Did you know that Turkish Coffee made with Splenda is zero WW points? Using Splenda instead of sugar to make the perfect ‘mazboot’ (medium sweet) is also potential grounds for divorce from my Egyptian husband. But then, so is making it on an electric burner.
“It needs gas,” I’ve been told many times. In fact, every time.
The other thing it needs is time.
It’s about time.
In the U.S. when we say “It’s about time,” we mean what is taking so long?!
Said by my husband it means this will take time. It’s a long, languid view of time. Like being on the Nile — it stretches out before you, always moving.
Back to the WW points. When I was looking for ways to replace the afternoon snacking habit that was ruining my weekly weigh-in, I asked myself one question: What is the real need? I discovered that it’s about time.
The afternoon snack is not about sustenance — it is about time. I want time for me. Time to be replenished, to restore, to think, to be thought of.
When I believe the old story, there isn’t enough for me — enough room, enough time, enough resources — that’s when I reach for dark chocolate, a bag of chips, a wedge of cheese. If the need is to know that my needs have value, then it’s not a snacking habit I’m dismantling.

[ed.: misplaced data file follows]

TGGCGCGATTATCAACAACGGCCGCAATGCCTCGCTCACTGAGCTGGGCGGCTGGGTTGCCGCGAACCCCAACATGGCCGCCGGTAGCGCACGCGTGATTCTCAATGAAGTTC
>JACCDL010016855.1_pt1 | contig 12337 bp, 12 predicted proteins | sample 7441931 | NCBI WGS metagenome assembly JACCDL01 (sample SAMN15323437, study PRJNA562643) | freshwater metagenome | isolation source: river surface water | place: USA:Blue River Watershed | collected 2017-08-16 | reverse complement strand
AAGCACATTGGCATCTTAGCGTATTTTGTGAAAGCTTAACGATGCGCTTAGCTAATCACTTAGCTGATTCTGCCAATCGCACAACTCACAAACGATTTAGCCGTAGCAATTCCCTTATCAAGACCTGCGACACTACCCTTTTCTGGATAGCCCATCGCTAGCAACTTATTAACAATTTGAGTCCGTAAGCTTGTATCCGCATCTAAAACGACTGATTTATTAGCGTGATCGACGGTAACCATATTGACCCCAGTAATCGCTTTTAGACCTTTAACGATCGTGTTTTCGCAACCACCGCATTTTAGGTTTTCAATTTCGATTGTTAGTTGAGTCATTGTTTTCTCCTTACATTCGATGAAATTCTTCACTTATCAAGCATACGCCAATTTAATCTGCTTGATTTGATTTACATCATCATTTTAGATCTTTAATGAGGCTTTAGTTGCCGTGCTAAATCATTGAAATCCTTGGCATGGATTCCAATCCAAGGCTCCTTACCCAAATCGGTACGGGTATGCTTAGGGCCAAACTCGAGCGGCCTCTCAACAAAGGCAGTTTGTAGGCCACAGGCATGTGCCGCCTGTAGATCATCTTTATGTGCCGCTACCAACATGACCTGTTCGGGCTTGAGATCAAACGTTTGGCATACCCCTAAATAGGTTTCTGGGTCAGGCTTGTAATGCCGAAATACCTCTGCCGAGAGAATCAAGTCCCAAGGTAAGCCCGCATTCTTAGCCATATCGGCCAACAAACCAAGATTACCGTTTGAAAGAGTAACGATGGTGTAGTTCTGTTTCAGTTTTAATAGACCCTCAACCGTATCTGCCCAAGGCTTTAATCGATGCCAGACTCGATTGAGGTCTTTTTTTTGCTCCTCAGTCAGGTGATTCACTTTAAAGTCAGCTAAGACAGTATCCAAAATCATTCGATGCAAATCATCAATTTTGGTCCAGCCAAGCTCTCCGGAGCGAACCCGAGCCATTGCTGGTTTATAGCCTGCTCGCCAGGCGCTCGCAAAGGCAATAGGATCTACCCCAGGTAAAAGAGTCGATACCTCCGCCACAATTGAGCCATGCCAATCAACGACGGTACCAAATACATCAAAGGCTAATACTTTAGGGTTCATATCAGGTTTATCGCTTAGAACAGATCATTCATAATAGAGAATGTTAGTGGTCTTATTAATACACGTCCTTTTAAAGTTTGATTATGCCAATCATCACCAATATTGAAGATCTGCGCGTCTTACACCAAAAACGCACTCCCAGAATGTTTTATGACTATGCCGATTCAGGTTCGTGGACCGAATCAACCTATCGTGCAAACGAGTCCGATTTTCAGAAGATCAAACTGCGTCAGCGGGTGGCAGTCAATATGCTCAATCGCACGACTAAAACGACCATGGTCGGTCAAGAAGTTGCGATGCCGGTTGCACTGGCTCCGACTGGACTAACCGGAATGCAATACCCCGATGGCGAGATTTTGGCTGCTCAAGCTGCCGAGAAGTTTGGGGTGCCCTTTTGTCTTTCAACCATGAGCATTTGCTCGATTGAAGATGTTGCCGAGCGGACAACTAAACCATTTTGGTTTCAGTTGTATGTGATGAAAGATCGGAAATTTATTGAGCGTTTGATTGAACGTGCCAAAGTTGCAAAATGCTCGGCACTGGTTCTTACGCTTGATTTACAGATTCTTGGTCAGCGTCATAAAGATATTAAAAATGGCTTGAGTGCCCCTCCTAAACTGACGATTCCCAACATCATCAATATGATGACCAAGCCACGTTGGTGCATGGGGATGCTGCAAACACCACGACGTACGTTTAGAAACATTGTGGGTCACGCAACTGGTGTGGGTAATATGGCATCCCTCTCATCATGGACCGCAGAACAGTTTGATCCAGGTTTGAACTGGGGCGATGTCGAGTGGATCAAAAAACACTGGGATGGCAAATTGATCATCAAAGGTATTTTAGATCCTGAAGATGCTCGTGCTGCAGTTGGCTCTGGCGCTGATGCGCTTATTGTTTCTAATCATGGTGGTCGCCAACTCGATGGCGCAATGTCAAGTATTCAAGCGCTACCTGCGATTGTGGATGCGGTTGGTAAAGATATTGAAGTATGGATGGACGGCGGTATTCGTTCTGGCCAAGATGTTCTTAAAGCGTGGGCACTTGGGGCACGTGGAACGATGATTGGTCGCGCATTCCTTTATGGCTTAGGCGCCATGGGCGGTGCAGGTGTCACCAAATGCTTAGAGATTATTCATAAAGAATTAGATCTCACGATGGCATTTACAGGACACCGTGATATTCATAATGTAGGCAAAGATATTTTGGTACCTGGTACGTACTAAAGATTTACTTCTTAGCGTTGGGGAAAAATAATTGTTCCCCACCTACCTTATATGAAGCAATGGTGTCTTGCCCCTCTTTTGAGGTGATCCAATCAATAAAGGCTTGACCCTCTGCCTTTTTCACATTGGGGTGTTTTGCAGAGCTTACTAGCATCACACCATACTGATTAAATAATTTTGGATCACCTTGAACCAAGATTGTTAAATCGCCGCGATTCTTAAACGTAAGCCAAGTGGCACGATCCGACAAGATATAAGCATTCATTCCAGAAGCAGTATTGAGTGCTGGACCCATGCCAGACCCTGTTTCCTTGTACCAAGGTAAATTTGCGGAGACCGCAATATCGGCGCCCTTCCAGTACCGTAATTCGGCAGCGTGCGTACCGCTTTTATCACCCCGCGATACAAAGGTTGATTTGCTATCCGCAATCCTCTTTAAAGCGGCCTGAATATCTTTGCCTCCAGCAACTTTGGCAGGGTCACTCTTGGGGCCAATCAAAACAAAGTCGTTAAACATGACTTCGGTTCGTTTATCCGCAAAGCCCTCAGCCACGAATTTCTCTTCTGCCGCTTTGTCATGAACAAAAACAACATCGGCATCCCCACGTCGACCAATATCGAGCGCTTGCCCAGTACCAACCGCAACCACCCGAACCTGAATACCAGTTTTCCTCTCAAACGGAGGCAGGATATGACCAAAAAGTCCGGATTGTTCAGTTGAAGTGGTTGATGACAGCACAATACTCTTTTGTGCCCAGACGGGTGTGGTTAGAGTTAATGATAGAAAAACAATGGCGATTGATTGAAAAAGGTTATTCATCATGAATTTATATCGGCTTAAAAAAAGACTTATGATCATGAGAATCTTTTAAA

What I decided I need is a ritual. A ritual that says — there’s time for you, there’s room for you.
Making Turkish Coffee surely fits the bill. To make Turkish Coffee properly you need to be present, physically with the coffee. You can’t press a button and walk away, coming back to brewed coffee. You must stand over it on the stove, stirring gently.
You must be aware. You are looking for something. My husband calls it the face. You heat the coffee stirring it long enough to create foam that is like a face on the surface and as soon as you see the face, stop stirring and pour.
The face is hard to find. It’s appears just in an instant and then it dissolves. If you look away, even for a second you could turn back to the puck, puck, puck of a boil. That means you have gone too far and it’s ruined. There is no boiling in Turkish Coffee.
There is no rushing the face. Stir, stir, look, and stir. You must practice.
When we were first married I learned quickly and then made it often — weekly. I got really good at it but I let the practice slide in favor of drive-thru caramel macchiatos.
What I know is that these first few weeks of Turkish Coffee will range from too weak to too strong to burnt to underdone to almost right, until at last, it will be just right. Then I’ll have it. The feel of the spoon, the ratio of water to grounds, the look of the face.
What a worthy pleasure. Time, awareness, and presence with a hint of cardamom as my reward.
Categories: Alice's Voice